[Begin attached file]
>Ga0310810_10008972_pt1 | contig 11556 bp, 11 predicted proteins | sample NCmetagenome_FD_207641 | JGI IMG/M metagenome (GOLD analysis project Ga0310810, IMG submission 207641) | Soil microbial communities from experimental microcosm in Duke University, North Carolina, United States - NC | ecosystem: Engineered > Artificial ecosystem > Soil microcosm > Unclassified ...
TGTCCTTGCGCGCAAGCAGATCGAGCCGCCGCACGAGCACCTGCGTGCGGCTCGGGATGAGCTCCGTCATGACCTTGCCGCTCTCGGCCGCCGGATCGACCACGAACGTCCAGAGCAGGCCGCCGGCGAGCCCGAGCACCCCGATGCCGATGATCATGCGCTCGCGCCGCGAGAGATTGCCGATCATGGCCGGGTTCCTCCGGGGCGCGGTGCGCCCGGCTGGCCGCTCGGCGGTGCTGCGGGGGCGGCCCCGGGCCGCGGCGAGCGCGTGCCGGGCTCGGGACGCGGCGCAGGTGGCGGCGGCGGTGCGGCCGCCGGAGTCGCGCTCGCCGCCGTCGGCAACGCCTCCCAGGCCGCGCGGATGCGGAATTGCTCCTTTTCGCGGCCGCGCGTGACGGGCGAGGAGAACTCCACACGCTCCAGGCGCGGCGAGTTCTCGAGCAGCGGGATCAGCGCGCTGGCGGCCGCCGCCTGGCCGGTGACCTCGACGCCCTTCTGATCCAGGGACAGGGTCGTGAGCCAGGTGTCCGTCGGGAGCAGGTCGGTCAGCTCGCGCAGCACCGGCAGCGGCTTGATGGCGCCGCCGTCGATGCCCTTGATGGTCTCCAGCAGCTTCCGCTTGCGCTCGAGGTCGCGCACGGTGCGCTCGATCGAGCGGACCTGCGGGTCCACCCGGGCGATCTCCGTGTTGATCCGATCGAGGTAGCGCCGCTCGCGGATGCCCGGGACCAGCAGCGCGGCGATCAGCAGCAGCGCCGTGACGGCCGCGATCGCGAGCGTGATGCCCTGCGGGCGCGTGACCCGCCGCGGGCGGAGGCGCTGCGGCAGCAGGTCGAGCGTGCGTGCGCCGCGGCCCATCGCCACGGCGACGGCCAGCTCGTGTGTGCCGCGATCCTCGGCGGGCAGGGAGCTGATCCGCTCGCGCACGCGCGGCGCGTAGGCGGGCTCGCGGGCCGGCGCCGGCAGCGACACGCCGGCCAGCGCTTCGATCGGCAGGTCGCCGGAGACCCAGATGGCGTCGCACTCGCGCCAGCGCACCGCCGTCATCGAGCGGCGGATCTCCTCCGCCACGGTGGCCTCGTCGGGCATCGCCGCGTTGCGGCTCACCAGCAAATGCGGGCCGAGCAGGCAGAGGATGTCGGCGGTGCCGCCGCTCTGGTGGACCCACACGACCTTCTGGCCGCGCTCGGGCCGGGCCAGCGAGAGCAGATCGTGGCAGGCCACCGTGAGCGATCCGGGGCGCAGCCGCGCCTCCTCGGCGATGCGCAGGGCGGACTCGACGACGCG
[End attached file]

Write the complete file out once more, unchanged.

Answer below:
>Ga0310810_10008972_pt1 | contig 11556 bp, 11 predicted proteins | sample NCmetagenome_FD_207641 | JGI IMG/M metagenome (GOLD analysis project Ga0310810, IMG submission 207641) | Soil microbial communities from experimental microcosm in Duke University, North Carolina, United States - NC | ecosystem: Engineered > Artificial ecosystem > Soil microcosm > Unclassified ...
TGTCCTTGCGCGCAAGCAGATCGAGCCGCCGCACGAGCACCTGCGTGCGGCTCGGGATGAGCTCCGTCATGACCTTGCCGCTCTCGGCCGCCGGATCGACCACGAACGTCCAGAGCAGGCCGCCGGCGAGCCCGAGCACCCCGATGCCGATGATCATGCGCTCGCGCCGCGAGAGATTGCCGATCATGGCCGGGTTCCTCCGGGGCGCGGTGCGCCCGGCTGGCCGCTCGGCGGTGCTGCGGGGGCGGCCCCGGGCCGCGGCGAGCGCGTGCCGGGCTCGGGACGCGGCGCAGGTGGCGGCGGCGGTGCGGCCGCCGGAGTCGCGCTCGCCGCCGTCGGCAACGCCTCCCAGGCCGCGCGGATGCGGAATTGCTCCTTTTCGCGGCCGCGCGTGACGGGCGAGGAGAACTCCACACGCTCCAGGCGCGGCGAGTTCTCGAGCAGCGGGATCAGCGCGCTGGCGGCCGCCGCCTGGCCGGTGACCTCGACGCCCTTCTGATCCAGGGACAGGGTCGTGAGCCAGGTGTCCGTCGGGAGCAGGTCGGTCAGCTCGCGCAGCACCGGCAGCGGCTTGATGGCGCCGCCGTCGATGCCCTTGATGGTCTCCAGCAGCTTCCGCTTGCGCTCGAGGTCGCGCACGGTGCGCTCGATCGAGCGGACCTGCGGGTCCACCCGGGCGATCTCCGTGTTGATCCGATCGAGGTAGCGCCGCTCGCGGATGCCCGGGACCAGCAGCGCGGCGATCAGCAGCAGCGCCGTGACGGCCGCGATCGCGAGCGTGATGCCCTGCGGGCGCGTGACCCGCCGCGGGCGGAGGCGCTGCGGCAGCAGGTCGAGCGTGCGTGCGCCGCGGCCCATCGCCACGGCGACGGCCAGCTCGTGTGTGCCGCGATCCTCGGCGGGCAGGGAGCTGATCCGCTCGCGCACGCGCGGCGCGTAGGCGGGCTCGCGGGCCGGCGCCGGCAGCGACACGCCGGCCAGCGCTTCGATCGGCAGGTCGCCGGAGACCCAGATGGCGTCGCACTCGCGCCAGCGCACCGCCGTCATCGAGCGGCGGATCTCCTCCGCCACGGTGGCCTCGTCGGGCATCGCCGCGTTGCGGCTCACCAGCAAATGCGGGCCGAGCAGGCAGAGGATGTCGGCGGTGCCGCCGCTCTGGTGGACCCACACGACCTTCTGGCCGCGCTCGGGCCGGGCCAGCGAGAGCAGATCGTGGCAGGCCACCGTGAGCGATCCGGGGCGCAGCCGCGCCTCCTCGGCGATGCGCAGGGCGGACTCGACGACGCG